The Polyphonic Mass in the Fifteenth Century
Research output: Chapter in Book/Report/Conference proceeding › Chapter (peer-reviewed)
Colleges, School and Institutes
Marian texts, devotional themes, and symbolism were prominent in all the major genres of fifteenth-century sacred music, and even secular genres sounded symbolic echoes of the Virgin. A review of the basic elements of Marian devotion and their musical manifestations can give a sense of Virgin Mary's central place in fifteenth-century music. Musicians in the fifteenth century spent considerable time singing and composing Marian music on behalf of others, but this did not stop them from seeking her intercession for themselves as well. Over the course of the century, Mary was praised with high church polyphony and music in the style of secular song. This stylistic range reflects a central paradox of Marian devotion that she was simultaneously both the exalted Queen of Heaven and a humble lady of this earth. The musical genre most closely aligned with Marian devotion in the early fifteenth century, which is called the "cantilena motet", points more to her humility than to her exaltedness.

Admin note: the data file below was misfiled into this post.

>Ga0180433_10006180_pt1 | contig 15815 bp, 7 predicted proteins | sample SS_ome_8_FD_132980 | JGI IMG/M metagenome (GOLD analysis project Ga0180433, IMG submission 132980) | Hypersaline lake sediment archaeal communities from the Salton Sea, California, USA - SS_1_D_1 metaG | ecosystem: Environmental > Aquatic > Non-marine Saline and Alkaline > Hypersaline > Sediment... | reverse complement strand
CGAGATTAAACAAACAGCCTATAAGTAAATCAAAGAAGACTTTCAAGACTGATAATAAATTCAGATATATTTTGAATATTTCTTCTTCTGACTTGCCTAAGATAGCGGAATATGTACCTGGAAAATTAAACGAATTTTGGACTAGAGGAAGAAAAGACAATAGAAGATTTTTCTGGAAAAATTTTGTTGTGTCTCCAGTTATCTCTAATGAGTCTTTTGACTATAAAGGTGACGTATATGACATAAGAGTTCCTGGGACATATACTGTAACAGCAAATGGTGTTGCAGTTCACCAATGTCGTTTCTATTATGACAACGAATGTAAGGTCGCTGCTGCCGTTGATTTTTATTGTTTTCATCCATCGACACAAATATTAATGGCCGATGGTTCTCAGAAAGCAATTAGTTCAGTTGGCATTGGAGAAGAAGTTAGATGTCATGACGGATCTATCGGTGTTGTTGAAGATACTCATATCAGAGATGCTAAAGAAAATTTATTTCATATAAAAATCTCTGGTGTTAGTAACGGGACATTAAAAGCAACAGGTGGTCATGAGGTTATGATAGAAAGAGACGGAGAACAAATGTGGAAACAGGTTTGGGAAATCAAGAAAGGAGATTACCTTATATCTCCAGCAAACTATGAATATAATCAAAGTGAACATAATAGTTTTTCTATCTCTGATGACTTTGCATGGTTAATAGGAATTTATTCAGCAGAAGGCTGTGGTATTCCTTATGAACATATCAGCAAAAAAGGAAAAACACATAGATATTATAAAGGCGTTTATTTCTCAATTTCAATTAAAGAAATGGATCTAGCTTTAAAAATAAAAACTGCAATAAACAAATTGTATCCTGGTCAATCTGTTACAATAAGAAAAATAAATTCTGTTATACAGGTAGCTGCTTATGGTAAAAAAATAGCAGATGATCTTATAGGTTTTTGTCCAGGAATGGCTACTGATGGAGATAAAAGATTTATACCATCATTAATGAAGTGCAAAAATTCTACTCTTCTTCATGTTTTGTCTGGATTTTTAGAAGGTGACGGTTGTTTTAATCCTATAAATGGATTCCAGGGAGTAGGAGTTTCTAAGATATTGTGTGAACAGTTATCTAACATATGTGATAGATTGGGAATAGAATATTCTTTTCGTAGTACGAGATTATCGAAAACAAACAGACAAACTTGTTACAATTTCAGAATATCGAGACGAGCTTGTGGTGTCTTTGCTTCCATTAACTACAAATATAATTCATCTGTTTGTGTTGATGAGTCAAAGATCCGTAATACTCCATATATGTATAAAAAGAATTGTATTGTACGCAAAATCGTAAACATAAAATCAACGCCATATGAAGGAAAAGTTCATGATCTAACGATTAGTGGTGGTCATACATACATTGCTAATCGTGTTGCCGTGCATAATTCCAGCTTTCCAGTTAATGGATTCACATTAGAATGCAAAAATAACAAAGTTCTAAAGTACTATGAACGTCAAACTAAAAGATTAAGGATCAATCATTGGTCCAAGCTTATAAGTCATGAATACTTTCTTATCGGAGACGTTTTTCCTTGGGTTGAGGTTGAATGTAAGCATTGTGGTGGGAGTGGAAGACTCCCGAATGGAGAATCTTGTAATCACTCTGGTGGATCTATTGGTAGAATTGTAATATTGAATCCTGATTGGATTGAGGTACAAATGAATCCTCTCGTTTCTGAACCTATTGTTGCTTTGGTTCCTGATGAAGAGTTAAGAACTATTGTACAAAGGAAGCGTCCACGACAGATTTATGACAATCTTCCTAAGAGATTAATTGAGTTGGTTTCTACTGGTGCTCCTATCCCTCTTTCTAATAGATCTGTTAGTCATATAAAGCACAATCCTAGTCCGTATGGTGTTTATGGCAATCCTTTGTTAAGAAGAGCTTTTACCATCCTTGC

|Title of host publication||The Cambridge History of Fifteenth-Century Music|
|Editors||Anna Maria Busse Berger, Jesse Rodin|
|Publication status||Published - Jul 2015|